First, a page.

where φ and θ are the angular position of the dipole element in azimuth and elevation respectively. Because the polarizing structure is a curved surface and lies within the Near Field of the antenna contained with it, the relative improvement in gain is limited to about 2 dB. The preferred length and width of the dipole elements are 1/3 and 1/40 wavelengths respectively. The thickness of the dielectric shells is less than 1/60 wavelength. In one successful embodiment, the array of elements was generated by incrementing the locus by 22.5 in azimuth generating a total of 16 locii. Four rows of dipole elements were generated centered at θ=10, 30, 50 and 70 respectively. To maintain the same nominal physical separation between elements at θ=70 only 8 dipole elements were used spaced every 45 in azimuth.

It is important that the reflections from the dipole arrays do not significantly affect the sidelobe levels and return loss of the antenna. To achieve low reflections, the arrays are separated by 1/8 wavelengths. The reflections from each array substantially cancel.

FIG. 4 are graphs of antenna return loss for the antenna described in the aforenoted U.S. patent in combination with the dipole element array structures. Graphs of antenna return loss for the antenna itself, a short circuit reference, the antenna plus one array, and the antenna plus two arrays are illustrated. It can be seen that there is a significant increase in return loss when one array is added. By adding the second array the reflections cancel and the return loss is only slightly greater than the antenna itself.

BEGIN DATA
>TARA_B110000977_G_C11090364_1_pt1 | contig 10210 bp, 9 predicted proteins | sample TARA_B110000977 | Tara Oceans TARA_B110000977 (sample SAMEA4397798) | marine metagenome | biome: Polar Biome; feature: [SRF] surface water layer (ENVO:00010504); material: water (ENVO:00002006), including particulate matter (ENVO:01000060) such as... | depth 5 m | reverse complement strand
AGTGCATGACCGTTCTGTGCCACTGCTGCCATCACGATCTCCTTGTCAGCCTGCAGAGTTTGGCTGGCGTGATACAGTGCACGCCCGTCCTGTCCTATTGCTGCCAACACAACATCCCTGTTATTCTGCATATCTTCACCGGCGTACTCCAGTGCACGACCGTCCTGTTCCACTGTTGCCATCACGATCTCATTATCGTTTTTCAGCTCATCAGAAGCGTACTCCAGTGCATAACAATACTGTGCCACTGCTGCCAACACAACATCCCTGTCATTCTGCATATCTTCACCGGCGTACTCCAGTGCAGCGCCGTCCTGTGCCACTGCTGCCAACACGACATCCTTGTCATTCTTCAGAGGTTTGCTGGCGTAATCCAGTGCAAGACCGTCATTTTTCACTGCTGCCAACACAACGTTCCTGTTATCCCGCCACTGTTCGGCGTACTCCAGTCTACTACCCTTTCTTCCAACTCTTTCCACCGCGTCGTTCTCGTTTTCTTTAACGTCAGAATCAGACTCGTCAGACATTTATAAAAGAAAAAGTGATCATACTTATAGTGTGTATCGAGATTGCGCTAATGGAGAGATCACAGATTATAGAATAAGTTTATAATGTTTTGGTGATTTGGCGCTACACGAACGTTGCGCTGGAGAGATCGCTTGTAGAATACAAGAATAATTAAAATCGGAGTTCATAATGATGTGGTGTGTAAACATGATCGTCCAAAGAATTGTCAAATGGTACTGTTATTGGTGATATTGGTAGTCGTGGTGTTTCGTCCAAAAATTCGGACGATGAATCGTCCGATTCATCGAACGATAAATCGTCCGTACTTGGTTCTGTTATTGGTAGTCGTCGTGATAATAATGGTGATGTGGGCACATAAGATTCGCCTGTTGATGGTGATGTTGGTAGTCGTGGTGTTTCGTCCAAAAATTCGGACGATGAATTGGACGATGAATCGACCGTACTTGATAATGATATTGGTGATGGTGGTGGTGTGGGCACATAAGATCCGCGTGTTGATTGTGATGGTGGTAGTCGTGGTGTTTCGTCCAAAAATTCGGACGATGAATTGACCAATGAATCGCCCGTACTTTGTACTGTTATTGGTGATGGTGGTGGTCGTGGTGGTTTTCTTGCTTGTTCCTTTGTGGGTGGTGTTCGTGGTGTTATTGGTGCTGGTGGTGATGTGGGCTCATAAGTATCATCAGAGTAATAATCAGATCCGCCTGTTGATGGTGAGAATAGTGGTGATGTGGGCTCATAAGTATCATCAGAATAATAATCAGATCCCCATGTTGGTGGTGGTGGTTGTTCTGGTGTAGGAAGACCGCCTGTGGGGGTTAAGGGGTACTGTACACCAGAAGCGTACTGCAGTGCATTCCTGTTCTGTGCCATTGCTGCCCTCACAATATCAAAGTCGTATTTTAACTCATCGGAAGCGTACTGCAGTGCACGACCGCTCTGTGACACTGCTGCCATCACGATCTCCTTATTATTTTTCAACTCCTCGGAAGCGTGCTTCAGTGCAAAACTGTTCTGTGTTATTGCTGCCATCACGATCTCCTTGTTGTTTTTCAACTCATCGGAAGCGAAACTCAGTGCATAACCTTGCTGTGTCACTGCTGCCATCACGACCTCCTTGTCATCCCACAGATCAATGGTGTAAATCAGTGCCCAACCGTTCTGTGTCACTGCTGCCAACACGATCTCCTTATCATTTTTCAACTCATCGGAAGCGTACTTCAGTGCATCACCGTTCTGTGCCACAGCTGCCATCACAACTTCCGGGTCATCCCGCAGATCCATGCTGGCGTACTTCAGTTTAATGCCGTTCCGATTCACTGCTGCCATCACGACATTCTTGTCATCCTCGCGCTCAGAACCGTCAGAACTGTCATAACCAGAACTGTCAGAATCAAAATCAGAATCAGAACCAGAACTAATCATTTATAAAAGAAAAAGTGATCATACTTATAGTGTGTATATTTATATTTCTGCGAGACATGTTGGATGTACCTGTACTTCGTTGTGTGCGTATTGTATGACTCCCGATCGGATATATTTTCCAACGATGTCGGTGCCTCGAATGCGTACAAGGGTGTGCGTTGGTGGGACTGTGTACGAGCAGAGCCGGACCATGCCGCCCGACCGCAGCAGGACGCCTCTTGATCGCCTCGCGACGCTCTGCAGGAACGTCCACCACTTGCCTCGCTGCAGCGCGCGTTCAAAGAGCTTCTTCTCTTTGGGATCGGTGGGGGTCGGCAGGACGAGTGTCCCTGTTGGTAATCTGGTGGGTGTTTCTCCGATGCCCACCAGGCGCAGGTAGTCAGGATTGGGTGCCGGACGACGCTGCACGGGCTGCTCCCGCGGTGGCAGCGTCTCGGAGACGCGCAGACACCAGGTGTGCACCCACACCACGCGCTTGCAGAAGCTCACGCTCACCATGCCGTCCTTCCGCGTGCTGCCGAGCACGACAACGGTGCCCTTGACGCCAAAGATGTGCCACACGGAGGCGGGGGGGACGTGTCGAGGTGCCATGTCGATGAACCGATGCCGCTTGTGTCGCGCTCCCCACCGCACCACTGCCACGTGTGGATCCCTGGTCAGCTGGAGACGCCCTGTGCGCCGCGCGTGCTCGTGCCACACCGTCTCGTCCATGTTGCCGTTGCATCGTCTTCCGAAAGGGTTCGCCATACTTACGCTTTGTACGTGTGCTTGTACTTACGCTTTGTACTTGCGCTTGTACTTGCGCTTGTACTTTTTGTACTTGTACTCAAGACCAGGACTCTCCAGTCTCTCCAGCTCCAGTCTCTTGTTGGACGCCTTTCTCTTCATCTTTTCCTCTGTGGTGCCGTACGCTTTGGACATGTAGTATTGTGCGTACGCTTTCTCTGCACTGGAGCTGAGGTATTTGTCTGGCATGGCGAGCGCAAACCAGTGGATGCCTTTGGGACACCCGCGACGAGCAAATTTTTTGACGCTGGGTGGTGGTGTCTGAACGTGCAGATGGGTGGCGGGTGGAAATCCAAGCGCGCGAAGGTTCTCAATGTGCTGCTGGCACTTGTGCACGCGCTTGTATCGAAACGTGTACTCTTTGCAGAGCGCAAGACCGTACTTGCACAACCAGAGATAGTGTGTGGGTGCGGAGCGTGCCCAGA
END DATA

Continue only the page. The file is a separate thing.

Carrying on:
The antenna described in the aforenoted U.S. patent has two design limitations. Because of the fundamental limitations of the antenna radiating elements, the antenna gain drops off rapidly above 65 elevation and is zero at 90 elevation. Between 30 elevation and 0 elevation there is also a 6 db reduction in gain because of the finite size of the antenna ground plane. It is desirable to enhance the gain in these regions to extend the operational elevation angular coverage.

It is possible to enhance the gain at the expense of some increase in ellipticity ratio of the circularly polarized signal. Antenna gain is relatively insensitive to ellipticity ratio. A 6 dB ellipticity ratio would result in a loss of gain of only 0.5 dB. A perfect polarizer with 0 dB ellipticity ratio introduces a net phase shift of -45 i.e. the mean of -90 and 0. By controlling the net phase shift through the structure it is possible to extend the upper and lower limits of elevation angular coverage.